‘Feelia opens the novel in 1999 and pulls you into her world with tough talk and street wisdom. She’s in the hospital because she forgot her own advice. When you work the streets, you’ve got to be “diligent.” The beep-beep-beep of the hospital machines sound in the background as she tells us about the hard game on the streets where she hangs with her 5th of Hennessy and pack of Pall Malls. How she didn’t pay attention that day when she was smoking and staring up at the trees that were dancing like a couple of drunk girls at a party—sway, sway, sway—and was talked into a car by a slick man who cut her throat and tossed her aside like garbage.

When Dorian’s story starts, it’s 2014. Young girls gather at her fish shack, spouting profanity and taunting her. Dorian lost her daughter Lecia to the killer years ago and has lapses, sometimes thinking she recognizes Lecia hanging with these girls. Sometimes she has heartbreaking visits from Lecia. Kathy, another sex worker, frequents the fish shack and seems unsatisfied with everything Dorian tries to do for her. Dorian is not only tries to save her fish shack, she also tries to save Julianna, who looks like Dorian’s dead daughter and who becomes a major target of the serial killer.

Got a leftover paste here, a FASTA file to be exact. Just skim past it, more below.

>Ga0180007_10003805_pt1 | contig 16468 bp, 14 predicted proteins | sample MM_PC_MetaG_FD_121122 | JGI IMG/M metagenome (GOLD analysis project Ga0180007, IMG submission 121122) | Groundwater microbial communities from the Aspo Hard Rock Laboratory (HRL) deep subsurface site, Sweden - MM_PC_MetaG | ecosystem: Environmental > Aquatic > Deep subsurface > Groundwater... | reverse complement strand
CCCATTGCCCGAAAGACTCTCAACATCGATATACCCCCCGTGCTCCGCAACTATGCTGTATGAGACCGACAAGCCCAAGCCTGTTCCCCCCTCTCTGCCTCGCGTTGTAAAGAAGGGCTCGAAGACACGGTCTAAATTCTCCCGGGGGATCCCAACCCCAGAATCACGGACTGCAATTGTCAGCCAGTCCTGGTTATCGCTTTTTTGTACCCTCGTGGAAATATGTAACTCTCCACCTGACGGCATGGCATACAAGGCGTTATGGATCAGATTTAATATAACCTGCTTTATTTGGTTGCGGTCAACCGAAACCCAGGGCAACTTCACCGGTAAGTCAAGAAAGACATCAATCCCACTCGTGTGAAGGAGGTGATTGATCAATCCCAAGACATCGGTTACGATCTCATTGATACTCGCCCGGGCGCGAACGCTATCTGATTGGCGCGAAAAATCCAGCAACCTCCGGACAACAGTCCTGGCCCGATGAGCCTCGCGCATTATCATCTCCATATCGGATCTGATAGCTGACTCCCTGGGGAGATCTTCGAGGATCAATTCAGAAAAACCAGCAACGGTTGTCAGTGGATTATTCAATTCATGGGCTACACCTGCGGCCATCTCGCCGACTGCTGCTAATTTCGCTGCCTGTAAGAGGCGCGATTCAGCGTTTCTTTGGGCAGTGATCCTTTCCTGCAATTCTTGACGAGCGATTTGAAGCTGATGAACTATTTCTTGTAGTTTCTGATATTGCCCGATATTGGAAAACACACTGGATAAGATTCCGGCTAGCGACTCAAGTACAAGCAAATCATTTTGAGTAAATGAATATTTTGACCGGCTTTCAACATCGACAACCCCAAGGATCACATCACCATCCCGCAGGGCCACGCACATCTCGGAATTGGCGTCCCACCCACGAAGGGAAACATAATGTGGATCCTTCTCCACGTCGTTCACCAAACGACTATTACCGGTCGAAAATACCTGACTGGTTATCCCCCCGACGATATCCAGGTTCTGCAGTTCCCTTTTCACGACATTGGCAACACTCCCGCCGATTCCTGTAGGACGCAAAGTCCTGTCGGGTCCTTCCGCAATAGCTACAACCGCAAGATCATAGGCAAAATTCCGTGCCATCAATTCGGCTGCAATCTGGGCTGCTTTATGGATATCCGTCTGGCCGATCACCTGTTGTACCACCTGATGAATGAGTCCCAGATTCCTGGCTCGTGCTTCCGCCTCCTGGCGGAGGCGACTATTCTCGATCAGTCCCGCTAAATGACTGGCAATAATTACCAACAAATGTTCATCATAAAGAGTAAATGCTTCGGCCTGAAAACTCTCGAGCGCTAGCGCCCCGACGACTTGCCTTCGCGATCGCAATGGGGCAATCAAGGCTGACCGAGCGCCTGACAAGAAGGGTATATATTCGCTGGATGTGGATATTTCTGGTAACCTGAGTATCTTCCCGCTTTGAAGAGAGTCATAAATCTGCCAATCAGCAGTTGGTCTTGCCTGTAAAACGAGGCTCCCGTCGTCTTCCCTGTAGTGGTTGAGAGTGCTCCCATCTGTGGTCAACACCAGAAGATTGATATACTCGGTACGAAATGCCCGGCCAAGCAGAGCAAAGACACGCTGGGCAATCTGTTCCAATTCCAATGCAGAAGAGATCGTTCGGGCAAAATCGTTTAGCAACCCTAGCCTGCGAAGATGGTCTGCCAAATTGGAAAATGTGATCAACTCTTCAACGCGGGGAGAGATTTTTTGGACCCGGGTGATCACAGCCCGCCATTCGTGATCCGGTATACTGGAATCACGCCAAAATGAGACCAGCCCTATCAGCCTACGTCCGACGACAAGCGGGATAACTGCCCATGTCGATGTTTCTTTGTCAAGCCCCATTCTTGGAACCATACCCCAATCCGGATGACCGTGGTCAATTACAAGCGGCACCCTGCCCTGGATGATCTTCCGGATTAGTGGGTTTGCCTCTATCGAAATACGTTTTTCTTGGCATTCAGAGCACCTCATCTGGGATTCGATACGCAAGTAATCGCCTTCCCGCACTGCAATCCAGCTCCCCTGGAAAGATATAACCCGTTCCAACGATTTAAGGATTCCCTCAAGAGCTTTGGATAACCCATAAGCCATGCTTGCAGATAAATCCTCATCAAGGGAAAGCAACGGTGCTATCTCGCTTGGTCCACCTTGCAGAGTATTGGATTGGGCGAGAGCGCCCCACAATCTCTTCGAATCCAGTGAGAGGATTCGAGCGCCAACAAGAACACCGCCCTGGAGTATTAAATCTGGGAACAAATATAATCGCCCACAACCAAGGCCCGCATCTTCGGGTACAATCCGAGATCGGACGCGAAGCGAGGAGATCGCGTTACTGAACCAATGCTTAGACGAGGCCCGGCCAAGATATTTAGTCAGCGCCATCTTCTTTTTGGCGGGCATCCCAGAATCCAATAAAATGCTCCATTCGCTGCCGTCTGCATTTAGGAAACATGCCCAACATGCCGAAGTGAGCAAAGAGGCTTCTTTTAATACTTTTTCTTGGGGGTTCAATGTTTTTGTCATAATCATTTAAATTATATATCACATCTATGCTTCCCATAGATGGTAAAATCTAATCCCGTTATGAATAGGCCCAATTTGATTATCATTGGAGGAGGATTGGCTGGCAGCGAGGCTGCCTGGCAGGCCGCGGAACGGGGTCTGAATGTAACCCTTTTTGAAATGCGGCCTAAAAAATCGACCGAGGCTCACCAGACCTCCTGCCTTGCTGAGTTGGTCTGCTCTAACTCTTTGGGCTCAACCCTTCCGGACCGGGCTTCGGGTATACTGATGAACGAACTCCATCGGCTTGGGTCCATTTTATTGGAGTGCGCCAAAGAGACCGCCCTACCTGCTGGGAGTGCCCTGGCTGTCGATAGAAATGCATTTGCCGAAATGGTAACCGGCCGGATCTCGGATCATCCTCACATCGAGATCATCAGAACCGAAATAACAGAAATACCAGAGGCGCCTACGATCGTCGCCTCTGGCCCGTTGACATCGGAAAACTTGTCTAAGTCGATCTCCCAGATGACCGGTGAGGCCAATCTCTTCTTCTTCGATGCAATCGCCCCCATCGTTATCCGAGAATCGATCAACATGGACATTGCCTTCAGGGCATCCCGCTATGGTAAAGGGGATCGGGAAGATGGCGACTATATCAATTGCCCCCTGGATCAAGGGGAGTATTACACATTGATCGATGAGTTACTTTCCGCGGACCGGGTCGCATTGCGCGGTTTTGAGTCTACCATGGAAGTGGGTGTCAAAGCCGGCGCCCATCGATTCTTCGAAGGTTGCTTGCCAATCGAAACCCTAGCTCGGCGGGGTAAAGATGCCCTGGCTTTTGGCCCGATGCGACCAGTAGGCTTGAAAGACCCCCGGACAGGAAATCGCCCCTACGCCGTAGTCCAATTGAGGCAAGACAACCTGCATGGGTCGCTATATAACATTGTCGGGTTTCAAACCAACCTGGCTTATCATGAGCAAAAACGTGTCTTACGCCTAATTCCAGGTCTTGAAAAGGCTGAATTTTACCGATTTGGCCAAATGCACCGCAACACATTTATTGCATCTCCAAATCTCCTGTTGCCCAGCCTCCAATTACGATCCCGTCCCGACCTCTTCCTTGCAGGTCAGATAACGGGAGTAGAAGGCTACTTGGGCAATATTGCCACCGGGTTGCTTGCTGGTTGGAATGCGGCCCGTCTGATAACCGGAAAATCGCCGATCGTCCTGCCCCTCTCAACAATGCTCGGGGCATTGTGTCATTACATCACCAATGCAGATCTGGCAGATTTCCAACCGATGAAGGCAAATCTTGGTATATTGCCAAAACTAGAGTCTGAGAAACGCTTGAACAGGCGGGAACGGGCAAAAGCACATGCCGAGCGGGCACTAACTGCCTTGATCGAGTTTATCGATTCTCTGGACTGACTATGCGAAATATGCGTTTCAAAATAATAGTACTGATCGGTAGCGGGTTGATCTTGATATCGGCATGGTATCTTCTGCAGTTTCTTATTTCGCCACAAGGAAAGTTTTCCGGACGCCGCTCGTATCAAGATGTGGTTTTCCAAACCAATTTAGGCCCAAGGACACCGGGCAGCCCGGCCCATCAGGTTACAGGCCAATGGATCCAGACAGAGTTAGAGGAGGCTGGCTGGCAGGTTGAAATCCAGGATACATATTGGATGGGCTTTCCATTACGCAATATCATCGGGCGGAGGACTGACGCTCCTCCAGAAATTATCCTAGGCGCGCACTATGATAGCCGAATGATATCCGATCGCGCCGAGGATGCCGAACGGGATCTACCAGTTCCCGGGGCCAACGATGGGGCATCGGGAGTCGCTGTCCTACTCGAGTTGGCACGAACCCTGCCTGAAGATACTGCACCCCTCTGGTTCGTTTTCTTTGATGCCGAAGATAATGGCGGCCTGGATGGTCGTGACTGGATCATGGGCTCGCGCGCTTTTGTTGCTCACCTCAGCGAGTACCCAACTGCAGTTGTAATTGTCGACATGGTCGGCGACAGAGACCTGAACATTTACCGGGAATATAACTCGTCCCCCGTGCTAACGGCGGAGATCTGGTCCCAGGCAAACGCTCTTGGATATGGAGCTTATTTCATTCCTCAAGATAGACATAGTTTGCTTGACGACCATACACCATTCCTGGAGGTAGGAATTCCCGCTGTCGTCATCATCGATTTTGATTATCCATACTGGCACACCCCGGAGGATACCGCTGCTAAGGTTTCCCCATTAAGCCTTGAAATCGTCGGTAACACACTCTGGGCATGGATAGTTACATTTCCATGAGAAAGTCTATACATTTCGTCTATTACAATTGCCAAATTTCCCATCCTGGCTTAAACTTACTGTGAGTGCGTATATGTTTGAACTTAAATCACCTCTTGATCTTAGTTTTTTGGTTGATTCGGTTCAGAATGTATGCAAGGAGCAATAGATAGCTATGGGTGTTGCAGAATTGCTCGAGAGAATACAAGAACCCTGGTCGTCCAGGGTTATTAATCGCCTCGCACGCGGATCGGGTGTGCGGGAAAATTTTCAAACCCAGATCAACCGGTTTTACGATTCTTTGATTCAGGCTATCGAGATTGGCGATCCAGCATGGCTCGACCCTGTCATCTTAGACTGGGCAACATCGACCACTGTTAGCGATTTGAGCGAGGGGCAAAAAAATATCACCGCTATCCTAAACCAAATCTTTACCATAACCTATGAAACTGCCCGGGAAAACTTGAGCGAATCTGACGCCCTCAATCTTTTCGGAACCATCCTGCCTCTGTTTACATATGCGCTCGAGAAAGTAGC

Ivy Pochoda

Ivy Pochoda adeptly creates a noir atmosphere throughout the novel with fires in the hills filling the air with smoke. Dead hummingbirds are left at Dorian’s doorstep. Green parrots fly by and roost in the palms. NPR follows the news of a young black man shot by police at point-blank range. Class issues arise when Dorian loses a catering job because she won’t use the back door of an upscale house, and the wife notices that Dorian knows her husband. No one in authority cares about sex workers dying, and Dorian continues over fifteen years to plague the authorities to find out who killed her daughter.

As their stories overlap and collide, we’re drawn inevitably to the shocking identity of the serial killer–shocking from the women’s viewpoint.

Even the arrest of the killer disturbs the neighborhood, and even though justice is served, peace is not around the corner. I bought a copy of this beautiful, haunting novel so that I can reread it.

THESE WOMEN, I hope, should become a classic.

Thank you for the ARC. #TheseWomen #NetGalley #HarperCollins

Rating: 5 out of 5.

INTERVIEW: “How Ivy Pochoda Resisted The Trap Of The ‘Dead Girl Industrial Complex'” by Leah Carrol for Refinery29

CLICK ON THIS LINK TO READ: “These Women TV Series Based On Book In Works From Handmaid’s Tale Creator Bruce Miller & MGM/UA TV”

Other books by Ivy Pochoda